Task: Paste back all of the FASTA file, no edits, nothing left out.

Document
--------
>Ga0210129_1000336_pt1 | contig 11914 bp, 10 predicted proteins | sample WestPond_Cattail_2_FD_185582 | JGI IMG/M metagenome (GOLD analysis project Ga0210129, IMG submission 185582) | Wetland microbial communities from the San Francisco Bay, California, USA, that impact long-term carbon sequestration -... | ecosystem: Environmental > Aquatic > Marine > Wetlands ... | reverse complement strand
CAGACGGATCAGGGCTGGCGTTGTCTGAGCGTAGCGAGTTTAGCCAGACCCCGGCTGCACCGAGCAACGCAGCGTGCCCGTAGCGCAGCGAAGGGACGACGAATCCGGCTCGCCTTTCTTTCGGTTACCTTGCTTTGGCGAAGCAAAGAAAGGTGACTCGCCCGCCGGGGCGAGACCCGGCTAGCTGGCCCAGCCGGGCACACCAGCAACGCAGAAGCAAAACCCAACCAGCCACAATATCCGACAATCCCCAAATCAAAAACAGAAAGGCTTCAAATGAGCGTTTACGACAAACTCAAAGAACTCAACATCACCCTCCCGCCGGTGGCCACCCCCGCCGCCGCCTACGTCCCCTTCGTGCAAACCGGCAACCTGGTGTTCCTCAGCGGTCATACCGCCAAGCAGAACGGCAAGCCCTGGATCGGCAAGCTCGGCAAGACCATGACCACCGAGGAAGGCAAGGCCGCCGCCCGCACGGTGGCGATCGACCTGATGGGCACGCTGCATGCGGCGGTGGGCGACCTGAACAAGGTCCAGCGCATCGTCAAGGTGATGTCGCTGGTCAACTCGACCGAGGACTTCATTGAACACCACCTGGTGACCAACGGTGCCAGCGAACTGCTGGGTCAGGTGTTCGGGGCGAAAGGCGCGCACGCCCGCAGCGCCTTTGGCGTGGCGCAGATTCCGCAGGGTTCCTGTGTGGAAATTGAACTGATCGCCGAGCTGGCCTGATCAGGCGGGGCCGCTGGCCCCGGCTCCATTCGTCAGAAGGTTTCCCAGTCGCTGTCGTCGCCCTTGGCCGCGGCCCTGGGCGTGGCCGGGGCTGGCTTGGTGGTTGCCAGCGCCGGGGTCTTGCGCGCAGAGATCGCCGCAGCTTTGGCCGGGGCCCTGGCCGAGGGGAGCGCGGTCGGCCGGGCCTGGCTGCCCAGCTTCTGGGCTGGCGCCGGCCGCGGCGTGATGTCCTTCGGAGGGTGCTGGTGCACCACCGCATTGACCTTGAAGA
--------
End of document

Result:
>Ga0210129_1000336_pt1 | contig 11914 bp, 10 predicted proteins | sample WestPond_Cattail_2_FD_185582 | JGI IMG/M metagenome (GOLD analysis project Ga0210129, IMG submission 185582) | Wetland microbial communities from the San Francisco Bay, California, USA, that impact long-term carbon sequestration -... | ecosystem: Environmental > Aquatic > Marine > Wetlands ... | reverse complement strand
CAGACGGATCAGGGCTGGCGTTGTCTGAGCGTAGCGAGTTTAGCCAGACCCCGGCTGCACCGAGCAACGCAGCGTGCCCGTAGCGCAGCGAAGGGACGACGAATCCGGCTCGCCTTTCTTTCGGTTACCTTGCTTTGGCGAAGCAAAGAAAGGTGACTCGCCCGCCGGGGCGAGACCCGGCTAGCTGGCCCAGCCGGGCACACCAGCAACGCAGAAGCAAAACCCAACCAGCCACAATATCCGACAATCCCCAAATCAAAAACAGAAAGGCTTCAAATGAGCGTTTACGACAAACTCAAAGAACTCAACATCACCCTCCCGCCGGTGGCCACCCCCGCCGCCGCCTACGTCCCCTTCGTGCAAACCGGCAACCTGGTGTTCCTCAGCGGTCATACCGCCAAGCAGAACGGCAAGCCCTGGATCGGCAAGCTCGGCAAGACCATGACCACCGAGGAAGGCAAGGCCGCCGCCCGCACGGTGGCGATCGACCTGATGGGCACGCTGCATGCGGCGGTGGGCGACCTGAACAAGGTCCAGCGCATCGTCAAGGTGATGTCGCTGGTCAACTCGACCGAGGACTTCATTGAACACCACCTGGTGACCAACGGTGCCAGCGAACTGCTGGGTCAGGTGTTCGGGGCGAAAGGCGCGCACGCCCGCAGCGCCTTTGGCGTGGCGCAGATTCCGCAGGGTTCCTGTGTGGAAATTGAACTGATCGCCGAGCTGGCCTGATCAGGCGGGGCCGCTGGCCCCGGCTCCATTCGTCAGAAGGTTTCCCAGTCGCTGTCGTCGCCCTTGGCCGCGGCCCTGGGCGTGGCCGGGGCTGGCTTGGTGGTTGCCAGCGCCGGGGTCTTGCGCGCAGAGATCGCCGCAGCTTTGGCCGGGGCCCTGGCCGAGGGGAGCGCGGTCGGCCGGGCCTGGCTGCCCAGCTTCTGGGCTGGCGCCGGCCGCGGCGTGATGTCCTTCGGAGGGTGCTGGTGCACCACCGCATTGACCTTGAAGA